First, go read RLMiller's diary on the two state budget initiatives that Californians consider in this election. Or, you can just take my word for it that the first one, Prop 25, is good, and the second one, Prop 26, is bad.
You need convincing, but you still withstand the allure of the brilliant diary linked above? OK: Prop 25 would give California a majority vote budget -- and a possible return to fiscal sanity. Prop 26 would mean that we'd not only need a 2/3 vote of both houses of legislature (plus the Governor's signature or a veto override) to raise taxes, but we'd also need it to raise fees. In Grover Norquist's terms, Prop 26 fills the bathtub to drown the state government.
But numbers are so confusing. How do we get the message out to voters?
How about with this fraction: 25/26?
Come with me back to elementary school math for an explanation.
Some of you may want to take a deep breath before reading about basic math, and some of you may need to put yourself in restraints. Take your time.
OK, see if you remember this. A positive fraction can be less than, equal to, or greater than 1. We understand fractions that are less than 1. We even understand fractions that are equal to 1, although they are rather boring in most circumstances. But fractions that are greater than 1? Seven-sixths of a cake? Ten-thirds of a trip from San Diego to Santa Barbara? Fifty-seven-thirteenths of your wages? "No," the young mind cries out: "NO!"
And so we have a term for these beasts that ought to, in normal life circumstances, be reduced to mixed numbers like 1 and 1/6, that don't frighten the horses. We call them improper fractions. Fractions that are less than or equal to 1, by contrast, are called proper fractions.
Now you need to know something about Props 25 and 26: both may lose, but only one may win. Because they address the same subject matter, only the one that gets more votes can win if they both receive over 293/586 (oh, OK, 1/2) of the vote.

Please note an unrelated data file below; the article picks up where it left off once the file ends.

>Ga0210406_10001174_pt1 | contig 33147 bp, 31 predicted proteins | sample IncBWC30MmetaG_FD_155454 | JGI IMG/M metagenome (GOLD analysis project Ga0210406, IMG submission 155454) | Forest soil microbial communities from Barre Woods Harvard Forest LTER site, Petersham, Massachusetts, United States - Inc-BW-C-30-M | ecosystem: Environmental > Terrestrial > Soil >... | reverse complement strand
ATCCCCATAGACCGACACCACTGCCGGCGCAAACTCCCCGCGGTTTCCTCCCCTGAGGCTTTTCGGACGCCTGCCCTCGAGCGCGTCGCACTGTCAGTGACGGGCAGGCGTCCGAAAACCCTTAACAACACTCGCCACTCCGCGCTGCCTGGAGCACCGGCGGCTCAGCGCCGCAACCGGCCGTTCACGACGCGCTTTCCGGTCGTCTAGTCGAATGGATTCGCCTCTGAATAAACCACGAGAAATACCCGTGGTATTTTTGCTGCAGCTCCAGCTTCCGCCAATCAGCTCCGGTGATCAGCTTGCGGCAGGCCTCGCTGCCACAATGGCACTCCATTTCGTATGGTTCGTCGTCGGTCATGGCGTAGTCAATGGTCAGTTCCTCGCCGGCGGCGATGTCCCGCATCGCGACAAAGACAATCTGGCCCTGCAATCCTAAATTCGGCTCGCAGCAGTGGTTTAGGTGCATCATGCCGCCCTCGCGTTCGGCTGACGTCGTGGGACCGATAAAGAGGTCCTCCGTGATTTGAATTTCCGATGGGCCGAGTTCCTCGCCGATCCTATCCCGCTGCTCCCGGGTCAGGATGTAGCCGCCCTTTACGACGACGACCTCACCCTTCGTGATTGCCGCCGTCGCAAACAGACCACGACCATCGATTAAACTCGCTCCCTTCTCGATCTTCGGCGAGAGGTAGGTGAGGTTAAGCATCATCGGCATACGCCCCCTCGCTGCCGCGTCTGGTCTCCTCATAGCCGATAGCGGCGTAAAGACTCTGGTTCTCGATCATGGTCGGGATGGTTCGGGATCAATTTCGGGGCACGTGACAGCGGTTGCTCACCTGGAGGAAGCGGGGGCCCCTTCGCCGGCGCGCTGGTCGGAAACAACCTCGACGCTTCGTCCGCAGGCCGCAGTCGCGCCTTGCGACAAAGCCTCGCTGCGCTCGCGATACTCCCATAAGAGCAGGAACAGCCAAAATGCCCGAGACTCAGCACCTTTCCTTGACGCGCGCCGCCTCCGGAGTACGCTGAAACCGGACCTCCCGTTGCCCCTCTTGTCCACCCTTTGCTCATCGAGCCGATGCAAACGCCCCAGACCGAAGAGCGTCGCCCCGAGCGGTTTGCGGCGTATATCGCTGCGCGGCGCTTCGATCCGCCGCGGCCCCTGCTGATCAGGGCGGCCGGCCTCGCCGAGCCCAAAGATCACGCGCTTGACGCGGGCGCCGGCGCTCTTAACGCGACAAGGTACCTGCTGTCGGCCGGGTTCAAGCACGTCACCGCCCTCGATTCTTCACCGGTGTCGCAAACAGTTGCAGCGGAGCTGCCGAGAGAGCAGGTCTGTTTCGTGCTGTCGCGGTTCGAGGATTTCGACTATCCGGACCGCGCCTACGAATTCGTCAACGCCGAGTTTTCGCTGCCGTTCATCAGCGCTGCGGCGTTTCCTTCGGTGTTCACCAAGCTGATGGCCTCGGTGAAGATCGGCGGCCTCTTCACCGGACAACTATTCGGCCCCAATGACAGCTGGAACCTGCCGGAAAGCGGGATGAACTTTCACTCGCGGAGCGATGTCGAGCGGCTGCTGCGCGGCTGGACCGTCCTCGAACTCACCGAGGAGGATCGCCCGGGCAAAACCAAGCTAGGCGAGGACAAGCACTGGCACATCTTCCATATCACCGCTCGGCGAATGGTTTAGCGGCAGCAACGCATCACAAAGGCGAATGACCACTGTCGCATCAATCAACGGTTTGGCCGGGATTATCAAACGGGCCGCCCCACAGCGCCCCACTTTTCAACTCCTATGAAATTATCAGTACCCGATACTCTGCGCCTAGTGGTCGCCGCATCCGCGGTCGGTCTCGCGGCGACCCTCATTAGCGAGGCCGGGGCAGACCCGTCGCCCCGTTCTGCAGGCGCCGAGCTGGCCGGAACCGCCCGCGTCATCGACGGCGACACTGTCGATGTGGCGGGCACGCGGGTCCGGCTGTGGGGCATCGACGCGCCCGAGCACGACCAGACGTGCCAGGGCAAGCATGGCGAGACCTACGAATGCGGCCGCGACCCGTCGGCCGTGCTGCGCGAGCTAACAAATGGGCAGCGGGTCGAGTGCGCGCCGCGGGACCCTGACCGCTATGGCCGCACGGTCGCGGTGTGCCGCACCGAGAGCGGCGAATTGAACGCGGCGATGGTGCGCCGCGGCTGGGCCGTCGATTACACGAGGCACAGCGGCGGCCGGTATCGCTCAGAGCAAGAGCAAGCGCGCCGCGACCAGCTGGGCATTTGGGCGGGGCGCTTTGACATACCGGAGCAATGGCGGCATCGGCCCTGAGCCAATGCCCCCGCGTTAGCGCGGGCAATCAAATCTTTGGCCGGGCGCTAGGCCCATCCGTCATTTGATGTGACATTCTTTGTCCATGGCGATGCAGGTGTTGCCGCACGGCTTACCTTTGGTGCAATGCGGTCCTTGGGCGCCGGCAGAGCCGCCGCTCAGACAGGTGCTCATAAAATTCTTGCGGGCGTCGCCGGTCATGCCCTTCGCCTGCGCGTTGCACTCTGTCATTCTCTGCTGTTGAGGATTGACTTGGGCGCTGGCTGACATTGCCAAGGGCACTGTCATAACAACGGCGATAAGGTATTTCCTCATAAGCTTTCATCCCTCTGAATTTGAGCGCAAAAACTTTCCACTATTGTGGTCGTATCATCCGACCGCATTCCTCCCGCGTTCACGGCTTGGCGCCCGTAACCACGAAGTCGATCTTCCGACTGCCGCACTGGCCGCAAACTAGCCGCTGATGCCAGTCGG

And that is why -- if you read RLMiller's diary -- nasty energy companies are putting a lot of money into "No on 25 / Yes on 26." They want to make sure that 26 ends up over 25. But that would be 26/25 -- and that's improper!
25/26, by contrast, is entirely proper! I don't recommend that those of you who are already sweating at the above should try to compute it into a decimal -- as some joker in comments will no doubt do, possibly me -- but you can see easily that it's proper!
So here's a pitch to help voters remember how to vote:
"Twenty-five over twenty-six is proper; twenty-six over twenty-five is improper."
Or, in numerals, which is the button I'd like to buy:
--- is proper
--- is improper
Now some of you may say, "this is hardly the stuff of which a diary ought to be made!" And you may not buy my excuse that I have to go to a DFA meeting soon to pitch people to volunteer for Brown. So to you, I say:
(1) I've made you think about Props 25 and 26, and
(2) I may have gotten some of you to read RLMiller's diary
and both of those are entirely proper!